Saturday, September 25, 2010

What Disclosure? Failure of Present Journal Policies in Orthopedics

Again, apologies for being behind the times in just getting to last week's news. Duff Wilson in the New York Times--
--nicely summarized a new study published on-line in the Archives of Internal Medicine (subscription required) by our friends over at the Institute on Medicine as a Profession at Columbia University.

Susan Chimonas, Zachary Frosch, and David Rothman started out with the information sprung loose in 2007 by a court settlement involving 5 device manufacturers. From those data the authors identified 41 orthopedic surgeons who had been paid at least $1M by these companies. They figured quite resonably that while somebody could quibble about how big a deal it is if a doc fails to disclose (say) $5000 in consulting fees, it's hard to dismiss more than a million smackers as chicken feed. They then tracked all the journal articles published by those 41 folks in the subsequent year. Overall, 25 of 32 who published articles in 2008 (I suppose the rest were too busy counting their money to publish anything) failed to disclose this income in at least one of the articles they published. The exact rate of disclosure varied a good deal but at best it was about half. The existence of a strong editorial policy at that journal on disclosure of conflicts had no relationship to whether these conflicts were actually disclosed.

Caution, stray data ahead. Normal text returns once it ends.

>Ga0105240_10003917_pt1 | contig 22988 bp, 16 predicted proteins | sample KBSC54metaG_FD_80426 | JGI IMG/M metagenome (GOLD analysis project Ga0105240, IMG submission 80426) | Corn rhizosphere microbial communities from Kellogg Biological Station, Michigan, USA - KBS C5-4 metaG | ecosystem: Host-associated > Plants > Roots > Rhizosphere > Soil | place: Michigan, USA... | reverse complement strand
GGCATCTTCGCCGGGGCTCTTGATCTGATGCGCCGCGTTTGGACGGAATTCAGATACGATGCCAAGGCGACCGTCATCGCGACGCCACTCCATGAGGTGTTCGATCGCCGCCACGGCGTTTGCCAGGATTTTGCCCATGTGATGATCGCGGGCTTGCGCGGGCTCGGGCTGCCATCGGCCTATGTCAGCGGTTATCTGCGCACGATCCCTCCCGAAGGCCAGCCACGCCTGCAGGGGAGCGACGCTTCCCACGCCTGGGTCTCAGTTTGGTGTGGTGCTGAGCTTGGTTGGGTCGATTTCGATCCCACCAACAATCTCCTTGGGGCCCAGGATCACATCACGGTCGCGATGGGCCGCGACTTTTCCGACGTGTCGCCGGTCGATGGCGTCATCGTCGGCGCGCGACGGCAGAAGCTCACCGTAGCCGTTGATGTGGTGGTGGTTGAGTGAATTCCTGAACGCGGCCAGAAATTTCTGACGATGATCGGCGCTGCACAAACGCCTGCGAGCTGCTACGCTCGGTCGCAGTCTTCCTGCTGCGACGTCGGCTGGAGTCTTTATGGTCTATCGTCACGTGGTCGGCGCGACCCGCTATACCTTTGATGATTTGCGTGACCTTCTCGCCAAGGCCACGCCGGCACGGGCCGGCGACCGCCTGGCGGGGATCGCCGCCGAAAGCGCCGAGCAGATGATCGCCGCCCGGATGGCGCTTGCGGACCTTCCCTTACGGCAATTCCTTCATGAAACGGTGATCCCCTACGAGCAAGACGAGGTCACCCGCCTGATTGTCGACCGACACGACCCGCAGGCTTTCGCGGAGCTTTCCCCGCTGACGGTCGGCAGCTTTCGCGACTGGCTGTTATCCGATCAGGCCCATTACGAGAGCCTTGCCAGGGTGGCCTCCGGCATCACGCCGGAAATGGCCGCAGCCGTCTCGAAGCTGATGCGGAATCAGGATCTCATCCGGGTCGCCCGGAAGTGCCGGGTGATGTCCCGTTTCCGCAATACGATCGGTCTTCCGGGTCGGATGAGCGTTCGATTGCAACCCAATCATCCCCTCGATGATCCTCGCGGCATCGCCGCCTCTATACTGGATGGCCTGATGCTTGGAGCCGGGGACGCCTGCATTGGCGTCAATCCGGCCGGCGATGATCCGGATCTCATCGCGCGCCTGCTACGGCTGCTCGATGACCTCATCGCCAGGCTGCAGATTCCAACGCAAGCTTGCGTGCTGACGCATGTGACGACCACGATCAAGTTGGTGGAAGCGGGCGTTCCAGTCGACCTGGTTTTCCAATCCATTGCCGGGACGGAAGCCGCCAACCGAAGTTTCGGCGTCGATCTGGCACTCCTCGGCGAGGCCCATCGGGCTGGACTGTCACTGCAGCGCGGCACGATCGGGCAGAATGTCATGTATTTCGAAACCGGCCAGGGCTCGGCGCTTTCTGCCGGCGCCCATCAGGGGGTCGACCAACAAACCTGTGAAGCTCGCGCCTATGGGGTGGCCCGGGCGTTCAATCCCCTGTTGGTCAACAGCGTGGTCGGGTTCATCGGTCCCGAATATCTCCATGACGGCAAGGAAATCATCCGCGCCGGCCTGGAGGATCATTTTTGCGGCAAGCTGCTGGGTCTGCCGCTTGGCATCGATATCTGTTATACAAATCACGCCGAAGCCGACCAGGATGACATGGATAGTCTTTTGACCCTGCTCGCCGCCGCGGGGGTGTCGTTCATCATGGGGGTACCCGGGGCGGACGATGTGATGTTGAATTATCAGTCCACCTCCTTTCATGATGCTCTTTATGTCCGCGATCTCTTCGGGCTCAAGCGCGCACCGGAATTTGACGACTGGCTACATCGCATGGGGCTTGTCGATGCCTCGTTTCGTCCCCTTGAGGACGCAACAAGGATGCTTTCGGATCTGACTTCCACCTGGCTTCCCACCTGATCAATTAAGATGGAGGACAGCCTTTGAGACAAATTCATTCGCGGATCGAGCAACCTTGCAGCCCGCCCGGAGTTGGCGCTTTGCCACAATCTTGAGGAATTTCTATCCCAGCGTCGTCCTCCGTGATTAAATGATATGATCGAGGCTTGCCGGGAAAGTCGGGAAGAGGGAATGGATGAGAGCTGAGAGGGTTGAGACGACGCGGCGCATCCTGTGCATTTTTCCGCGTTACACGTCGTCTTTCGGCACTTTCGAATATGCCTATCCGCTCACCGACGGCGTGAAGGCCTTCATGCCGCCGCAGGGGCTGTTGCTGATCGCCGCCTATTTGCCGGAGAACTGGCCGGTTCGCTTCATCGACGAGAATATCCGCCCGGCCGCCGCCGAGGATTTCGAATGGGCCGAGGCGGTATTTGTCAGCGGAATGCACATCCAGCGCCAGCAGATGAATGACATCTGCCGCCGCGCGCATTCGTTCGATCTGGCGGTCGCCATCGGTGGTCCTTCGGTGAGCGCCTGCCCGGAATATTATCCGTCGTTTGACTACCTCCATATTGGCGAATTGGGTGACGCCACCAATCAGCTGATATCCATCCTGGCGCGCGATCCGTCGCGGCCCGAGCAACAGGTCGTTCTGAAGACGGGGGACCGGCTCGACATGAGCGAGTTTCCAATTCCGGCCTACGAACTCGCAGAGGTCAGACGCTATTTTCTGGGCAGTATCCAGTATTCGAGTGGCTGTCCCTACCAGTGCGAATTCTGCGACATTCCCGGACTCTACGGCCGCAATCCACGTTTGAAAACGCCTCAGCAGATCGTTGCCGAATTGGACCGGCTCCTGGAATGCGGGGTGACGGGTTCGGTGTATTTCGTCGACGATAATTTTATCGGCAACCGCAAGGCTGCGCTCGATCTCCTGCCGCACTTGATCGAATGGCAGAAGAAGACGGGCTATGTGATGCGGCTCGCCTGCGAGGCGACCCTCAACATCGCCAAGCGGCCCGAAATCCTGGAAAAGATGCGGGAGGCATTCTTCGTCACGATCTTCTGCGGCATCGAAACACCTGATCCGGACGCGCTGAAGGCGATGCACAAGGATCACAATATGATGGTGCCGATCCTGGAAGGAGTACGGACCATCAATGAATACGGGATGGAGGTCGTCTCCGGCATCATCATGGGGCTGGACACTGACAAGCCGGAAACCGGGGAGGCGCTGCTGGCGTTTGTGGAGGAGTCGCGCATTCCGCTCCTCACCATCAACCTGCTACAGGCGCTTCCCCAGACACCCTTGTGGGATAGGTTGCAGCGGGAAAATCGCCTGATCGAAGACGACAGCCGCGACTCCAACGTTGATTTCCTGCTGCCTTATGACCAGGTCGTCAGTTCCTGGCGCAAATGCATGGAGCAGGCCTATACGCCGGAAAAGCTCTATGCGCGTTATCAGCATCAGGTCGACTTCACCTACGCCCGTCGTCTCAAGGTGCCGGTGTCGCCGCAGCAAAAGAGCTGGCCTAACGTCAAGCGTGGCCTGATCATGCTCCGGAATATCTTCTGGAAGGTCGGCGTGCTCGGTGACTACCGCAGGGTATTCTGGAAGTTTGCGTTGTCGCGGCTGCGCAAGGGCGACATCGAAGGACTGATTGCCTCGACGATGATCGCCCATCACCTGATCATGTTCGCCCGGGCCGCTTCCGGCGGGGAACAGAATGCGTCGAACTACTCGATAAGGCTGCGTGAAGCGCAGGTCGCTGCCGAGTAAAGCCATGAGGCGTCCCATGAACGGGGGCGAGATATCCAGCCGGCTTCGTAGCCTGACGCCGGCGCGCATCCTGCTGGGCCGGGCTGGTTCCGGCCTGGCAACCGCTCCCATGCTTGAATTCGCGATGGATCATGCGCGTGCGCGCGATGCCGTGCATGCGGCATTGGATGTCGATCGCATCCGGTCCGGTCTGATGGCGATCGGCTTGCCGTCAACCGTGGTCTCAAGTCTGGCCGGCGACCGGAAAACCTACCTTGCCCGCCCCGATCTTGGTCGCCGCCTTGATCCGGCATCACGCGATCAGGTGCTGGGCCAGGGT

The authors suggest that the present system of disclosure in medical journals (assuming orthopedic journals to be representative) is clearly not working. They point out that by 2013, the new health reform law will require that pharmaceutical and device companies post relevant physician payments to a standard online national database. It will then be much easier for journals independently to confirm whether an author has a conflict and how much money is involved. The authors also recommend that the "how much" be part of the disclosure, again suggesting that the doc who rakes off a cool million might be in a somewhat different position with regard to potential bias than the guy who runs off with $10K 0r $20K.

Chimonas S. Frosch Z, Rothman DJ. From disclosure to transparency: the use of company payment data. Archives of Internal Medicine, DOI 10.1001/archinternmed.2010.341, published online 13 Sept. 2010.

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